Essentially, if they vote for the two resolutions, they are implicitly supporting the view that
IC 15 outlaws the percentage of completion method. Are they qualified to make such a
We can't change what has happened with ATIS, and the company will probably
proceed with the EGM. But this episode highlights the need to quickly resolve the IC 15
issue so that there's no more ambiguity on which of the two methods to employ.
One option is to extract some concessions and clarification from the IASB to take
into account the fact that property development in many parts of Asia is significantly
different from that of the West. That requires time and considerable skills in diplomacy
and negotiations. Also, it's tough to reconcile this appeal for localised accounting
treatment with the push for global accounting standards.
Another way is for the MASB to go its own way and declare that it accepts the
IASB's package of standards except for the part that demands for completed contract
method in real estate development. That will be frowned upon, and may make Malaysia
an outcast. At best, it's a last resort.

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The best way may well be to make changes in an area we can control the most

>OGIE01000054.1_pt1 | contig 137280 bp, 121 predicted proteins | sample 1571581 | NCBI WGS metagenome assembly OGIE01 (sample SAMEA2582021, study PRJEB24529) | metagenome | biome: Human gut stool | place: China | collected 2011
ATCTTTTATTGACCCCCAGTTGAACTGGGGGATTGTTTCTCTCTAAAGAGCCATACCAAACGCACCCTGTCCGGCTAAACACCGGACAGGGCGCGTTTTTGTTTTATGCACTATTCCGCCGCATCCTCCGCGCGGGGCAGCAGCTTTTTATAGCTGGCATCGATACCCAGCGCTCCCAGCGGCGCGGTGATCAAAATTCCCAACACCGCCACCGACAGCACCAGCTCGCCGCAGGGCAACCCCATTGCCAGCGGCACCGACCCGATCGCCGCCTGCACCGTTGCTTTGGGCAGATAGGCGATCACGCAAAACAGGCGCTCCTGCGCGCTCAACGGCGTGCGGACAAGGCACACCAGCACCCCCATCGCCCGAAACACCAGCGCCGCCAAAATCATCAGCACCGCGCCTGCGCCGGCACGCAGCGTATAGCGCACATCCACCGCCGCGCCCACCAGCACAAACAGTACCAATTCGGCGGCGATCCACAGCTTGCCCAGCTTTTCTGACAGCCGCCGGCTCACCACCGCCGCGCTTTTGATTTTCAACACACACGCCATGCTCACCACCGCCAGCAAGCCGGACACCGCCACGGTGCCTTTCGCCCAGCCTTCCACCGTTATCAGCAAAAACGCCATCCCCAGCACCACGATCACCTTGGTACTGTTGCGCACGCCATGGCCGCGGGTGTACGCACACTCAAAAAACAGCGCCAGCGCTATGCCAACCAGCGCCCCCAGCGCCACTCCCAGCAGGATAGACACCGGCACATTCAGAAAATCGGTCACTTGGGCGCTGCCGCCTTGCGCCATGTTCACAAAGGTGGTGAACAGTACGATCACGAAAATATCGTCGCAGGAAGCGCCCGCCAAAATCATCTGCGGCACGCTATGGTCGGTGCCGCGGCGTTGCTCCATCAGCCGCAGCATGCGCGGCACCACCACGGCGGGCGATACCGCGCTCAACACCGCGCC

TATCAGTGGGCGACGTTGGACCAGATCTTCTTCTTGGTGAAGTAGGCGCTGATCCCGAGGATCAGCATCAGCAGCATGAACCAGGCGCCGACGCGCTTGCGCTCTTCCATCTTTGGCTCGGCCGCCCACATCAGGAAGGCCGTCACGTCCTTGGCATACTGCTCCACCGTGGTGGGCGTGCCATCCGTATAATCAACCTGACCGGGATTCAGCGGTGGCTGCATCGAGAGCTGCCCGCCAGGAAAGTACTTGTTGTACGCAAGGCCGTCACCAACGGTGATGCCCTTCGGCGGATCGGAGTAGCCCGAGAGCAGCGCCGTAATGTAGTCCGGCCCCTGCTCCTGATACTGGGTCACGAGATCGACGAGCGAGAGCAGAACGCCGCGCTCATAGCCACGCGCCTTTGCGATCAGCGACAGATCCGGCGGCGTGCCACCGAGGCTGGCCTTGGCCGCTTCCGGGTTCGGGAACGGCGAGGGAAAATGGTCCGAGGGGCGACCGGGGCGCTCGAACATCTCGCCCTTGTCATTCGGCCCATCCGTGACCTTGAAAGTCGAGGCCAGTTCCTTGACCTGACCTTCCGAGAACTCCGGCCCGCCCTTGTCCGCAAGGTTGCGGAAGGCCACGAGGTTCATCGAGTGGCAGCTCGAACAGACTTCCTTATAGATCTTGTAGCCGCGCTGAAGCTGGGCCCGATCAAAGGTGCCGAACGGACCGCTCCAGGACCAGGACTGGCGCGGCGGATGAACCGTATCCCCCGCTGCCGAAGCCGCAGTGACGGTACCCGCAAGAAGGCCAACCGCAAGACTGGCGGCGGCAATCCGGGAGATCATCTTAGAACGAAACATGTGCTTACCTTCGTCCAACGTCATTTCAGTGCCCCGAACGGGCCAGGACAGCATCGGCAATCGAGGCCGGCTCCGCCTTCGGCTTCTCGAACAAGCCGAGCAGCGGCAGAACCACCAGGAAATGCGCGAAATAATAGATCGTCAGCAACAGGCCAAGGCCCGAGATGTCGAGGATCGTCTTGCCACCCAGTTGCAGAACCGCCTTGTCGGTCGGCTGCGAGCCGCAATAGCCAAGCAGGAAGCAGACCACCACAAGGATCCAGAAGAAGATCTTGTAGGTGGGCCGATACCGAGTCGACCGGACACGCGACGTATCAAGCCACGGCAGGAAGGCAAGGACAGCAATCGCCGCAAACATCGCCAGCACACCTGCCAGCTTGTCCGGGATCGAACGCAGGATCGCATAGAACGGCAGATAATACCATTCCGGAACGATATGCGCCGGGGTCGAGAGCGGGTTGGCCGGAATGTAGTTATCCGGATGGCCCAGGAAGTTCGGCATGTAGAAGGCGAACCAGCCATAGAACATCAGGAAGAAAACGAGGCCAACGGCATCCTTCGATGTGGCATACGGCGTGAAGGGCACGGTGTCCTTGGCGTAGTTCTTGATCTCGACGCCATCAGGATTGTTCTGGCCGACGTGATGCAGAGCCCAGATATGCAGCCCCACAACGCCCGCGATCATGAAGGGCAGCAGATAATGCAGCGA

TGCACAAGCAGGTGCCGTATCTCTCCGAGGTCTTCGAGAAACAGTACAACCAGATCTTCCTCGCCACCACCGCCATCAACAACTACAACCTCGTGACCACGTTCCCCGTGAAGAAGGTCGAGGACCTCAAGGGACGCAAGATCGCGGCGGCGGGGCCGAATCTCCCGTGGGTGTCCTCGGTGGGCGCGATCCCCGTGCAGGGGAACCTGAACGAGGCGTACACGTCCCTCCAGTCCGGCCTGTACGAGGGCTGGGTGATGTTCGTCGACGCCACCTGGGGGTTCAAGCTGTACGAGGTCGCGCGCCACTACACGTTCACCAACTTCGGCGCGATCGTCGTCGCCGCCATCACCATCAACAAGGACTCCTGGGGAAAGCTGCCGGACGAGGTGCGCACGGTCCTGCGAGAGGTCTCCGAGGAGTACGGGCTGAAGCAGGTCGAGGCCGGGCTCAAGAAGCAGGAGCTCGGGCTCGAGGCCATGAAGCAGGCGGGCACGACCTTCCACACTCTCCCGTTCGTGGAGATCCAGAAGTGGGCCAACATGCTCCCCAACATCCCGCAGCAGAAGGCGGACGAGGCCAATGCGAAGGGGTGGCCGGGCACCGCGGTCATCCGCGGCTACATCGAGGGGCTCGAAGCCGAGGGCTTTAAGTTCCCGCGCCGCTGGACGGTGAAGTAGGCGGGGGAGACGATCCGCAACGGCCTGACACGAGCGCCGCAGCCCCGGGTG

the legal and regulatory framework that governs our property sector. If we need to
introduce legislative and administrative changes that will allow the use of percentage of
completion method based on the criteria spelled out in IC 15, we should work on it with
some urgency. Dauntingly technical decisions with broad impact should be in the hands
of the experts with real authority, not the shareholders of listed companies.
Deputy executive editor Errol Oh often has problems choosing what to have for
dinner. If ever he is asked to decide on the right accounting treatment for a listed
company, he is likely to curl into a fetal position and hum a Justin Bieber tune.
Financial Reporting Standards

Zarinah’s term as SC chairman extended

Kuala Lumpur: The Securities Commission Malaysia (SC) has extended Tan Sri Zarinah
Anwar's tenure as chairman for one year with effect from Apr 1, 2011.
Zarinah, who joined the SC as deputy chief executive in 2001, has held the
chairman's post since April 2006, it said in a statement Friday. - Bernama
Suruhanjaya Sekuriti (SC)

Industry excellence awards 2010


MGO not enforced due to mitigating factors

Risen Jayaseelan
Sources explains why SC did not force Nylex and TRC to conduct an MGO
The Securities Commission (SC)'s rationale for imposing administrative sanctions against
the controlling shareholders of two listed companies last year for their failure to conduct
mandatory general offers (MGOs) was due to the presence of mitigating factors, sources
close to the SC explained.
The companies involved are Nylex (M) Bhd and TRC Synergy Bhd.
Last year, major shareholders of both companies were found to have breached